“In our country, there is an immense need for respect and pride,” Mr. Fillon told cheering supporters in Paris. “There is also a demand for the authority of the state, and for exemplary behavior from those who govern it. In my conduct, the voters of the right and the center have found the French values to which they are so much attached.”

His opponent, Mr. Juppé, campaigned on a “unity” theme that led many on the right to suggest that he was a leftist in disguise. The notes Mr. Fillon sounded were darker.

With many of his fellow citizens uneasy over immigration, terrorist attacks and the integration of Muslims, Mr. Fillon vowed to restore a more traditional France by strictly regulating Islam and limiting immigration, and promised an alliance with Russia to crush what he called “totalitarian” Islamists. Commentators have noted Mr. Fillon’s close relations with Vladimir V. Putin, Russia’s president.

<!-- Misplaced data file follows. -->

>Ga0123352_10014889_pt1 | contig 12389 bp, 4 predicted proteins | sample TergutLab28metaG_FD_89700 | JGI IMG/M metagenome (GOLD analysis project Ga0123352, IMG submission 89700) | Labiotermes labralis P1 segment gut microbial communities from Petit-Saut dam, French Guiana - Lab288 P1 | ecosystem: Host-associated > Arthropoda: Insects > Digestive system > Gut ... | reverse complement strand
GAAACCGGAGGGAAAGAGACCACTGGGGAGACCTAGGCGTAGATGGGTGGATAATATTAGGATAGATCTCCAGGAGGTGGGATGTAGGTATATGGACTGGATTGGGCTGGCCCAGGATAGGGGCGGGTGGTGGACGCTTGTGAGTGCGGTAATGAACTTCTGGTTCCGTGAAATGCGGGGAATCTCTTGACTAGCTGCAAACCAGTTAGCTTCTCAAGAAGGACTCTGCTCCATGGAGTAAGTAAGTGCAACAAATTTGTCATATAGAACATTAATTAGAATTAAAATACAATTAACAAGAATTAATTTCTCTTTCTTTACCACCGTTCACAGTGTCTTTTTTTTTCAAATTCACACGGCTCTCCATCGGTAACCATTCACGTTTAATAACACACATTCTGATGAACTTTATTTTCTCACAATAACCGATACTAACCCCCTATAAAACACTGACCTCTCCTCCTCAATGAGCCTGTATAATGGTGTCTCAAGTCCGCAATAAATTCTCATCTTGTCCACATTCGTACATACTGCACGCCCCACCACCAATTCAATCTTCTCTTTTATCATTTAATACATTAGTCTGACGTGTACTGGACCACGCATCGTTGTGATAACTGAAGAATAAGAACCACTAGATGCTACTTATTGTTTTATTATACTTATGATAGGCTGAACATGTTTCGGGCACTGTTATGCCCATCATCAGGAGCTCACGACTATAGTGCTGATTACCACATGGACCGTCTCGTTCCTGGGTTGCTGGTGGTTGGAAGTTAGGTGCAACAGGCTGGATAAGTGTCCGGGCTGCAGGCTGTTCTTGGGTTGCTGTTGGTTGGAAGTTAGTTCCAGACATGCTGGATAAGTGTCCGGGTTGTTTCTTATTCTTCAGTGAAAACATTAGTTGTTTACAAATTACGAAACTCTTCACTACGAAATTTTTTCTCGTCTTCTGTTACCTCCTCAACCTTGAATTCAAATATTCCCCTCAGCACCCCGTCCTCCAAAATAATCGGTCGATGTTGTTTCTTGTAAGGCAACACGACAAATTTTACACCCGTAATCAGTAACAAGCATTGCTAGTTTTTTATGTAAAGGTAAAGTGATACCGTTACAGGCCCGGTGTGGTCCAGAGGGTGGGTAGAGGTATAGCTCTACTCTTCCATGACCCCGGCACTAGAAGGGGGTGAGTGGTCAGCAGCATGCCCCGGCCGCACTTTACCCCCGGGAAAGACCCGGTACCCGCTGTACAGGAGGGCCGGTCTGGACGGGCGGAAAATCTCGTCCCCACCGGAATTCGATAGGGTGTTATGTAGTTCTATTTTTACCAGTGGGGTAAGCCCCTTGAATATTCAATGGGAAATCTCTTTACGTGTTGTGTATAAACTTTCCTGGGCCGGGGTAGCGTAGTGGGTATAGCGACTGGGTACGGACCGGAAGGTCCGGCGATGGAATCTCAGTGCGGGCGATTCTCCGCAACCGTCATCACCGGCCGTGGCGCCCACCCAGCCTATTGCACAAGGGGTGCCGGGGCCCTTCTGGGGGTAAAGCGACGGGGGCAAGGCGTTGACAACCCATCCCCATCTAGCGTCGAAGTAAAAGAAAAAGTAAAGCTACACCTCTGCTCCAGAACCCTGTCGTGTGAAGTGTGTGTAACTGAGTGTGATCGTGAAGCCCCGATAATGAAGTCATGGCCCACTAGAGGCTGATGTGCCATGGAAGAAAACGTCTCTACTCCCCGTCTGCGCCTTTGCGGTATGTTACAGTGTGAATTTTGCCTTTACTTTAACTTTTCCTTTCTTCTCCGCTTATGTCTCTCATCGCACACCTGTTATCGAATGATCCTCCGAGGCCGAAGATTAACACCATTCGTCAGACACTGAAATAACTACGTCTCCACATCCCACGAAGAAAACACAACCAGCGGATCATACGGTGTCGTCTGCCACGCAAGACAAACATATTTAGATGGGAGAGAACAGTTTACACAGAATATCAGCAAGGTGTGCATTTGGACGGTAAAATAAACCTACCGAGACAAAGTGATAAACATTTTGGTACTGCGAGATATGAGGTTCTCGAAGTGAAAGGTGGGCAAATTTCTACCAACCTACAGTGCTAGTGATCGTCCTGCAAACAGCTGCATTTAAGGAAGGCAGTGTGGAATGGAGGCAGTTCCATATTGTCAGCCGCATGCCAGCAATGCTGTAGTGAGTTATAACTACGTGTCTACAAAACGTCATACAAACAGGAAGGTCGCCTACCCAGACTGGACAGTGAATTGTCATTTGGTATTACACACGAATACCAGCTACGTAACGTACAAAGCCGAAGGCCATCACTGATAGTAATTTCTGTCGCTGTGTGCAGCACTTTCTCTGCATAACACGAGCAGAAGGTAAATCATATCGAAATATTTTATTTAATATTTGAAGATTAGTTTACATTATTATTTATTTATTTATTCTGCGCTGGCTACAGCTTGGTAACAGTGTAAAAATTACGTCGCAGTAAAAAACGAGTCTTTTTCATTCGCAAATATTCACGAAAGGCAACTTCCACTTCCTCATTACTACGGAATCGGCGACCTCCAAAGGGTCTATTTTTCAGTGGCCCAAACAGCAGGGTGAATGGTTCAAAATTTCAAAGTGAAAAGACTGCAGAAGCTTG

Fillon will face off on April 23rd against the candidate from the governing center-left coalition that includes the Socialist Party of French President Francois Hollande, and Marine Le Pen the leader of the far-right National Front, the anti-immigrant, anti-European Union party founded by her father Jean-Marie Le Pen. The center-left coalition has yet to choose its candidate, but the assumption is that it will be Hollande, although there appears to be at least some chance that Hollande’s own party could be set to hand him a humiliating loss by failing to renominate him for President. Based on current polling, it would appear that the race will come down to a voters choice between Fillon and Le Pen given the fact that, notwithstanding his efforts to rally the French people in the wake of the terrorist attacks in Paris and Nice over the course of the last year, Hollande remains massively unpopular with the French public. To some extent, it appears that at least part of the reason for Hollande’s unpopularity is due to ongoing economic problems in France, which has long had an unemployment rate that is much higher than it has been in the United States and currently stands at somewhere near ten percent (source). Additionally, Hollande has taken the brunt of the blame for public dissatisfaction with government policies that have allowed tens of thousands of refugees to flood into the country as well as the problems that the country has had with the heavily Muslim immigrant population in general. This unpopularity has continued despite the fact that the terror attacks of 2016 have made Hollande among the more aggressive leaders in Europe when it comes to taking on the threat posed by ISIS as and other terrorist groups.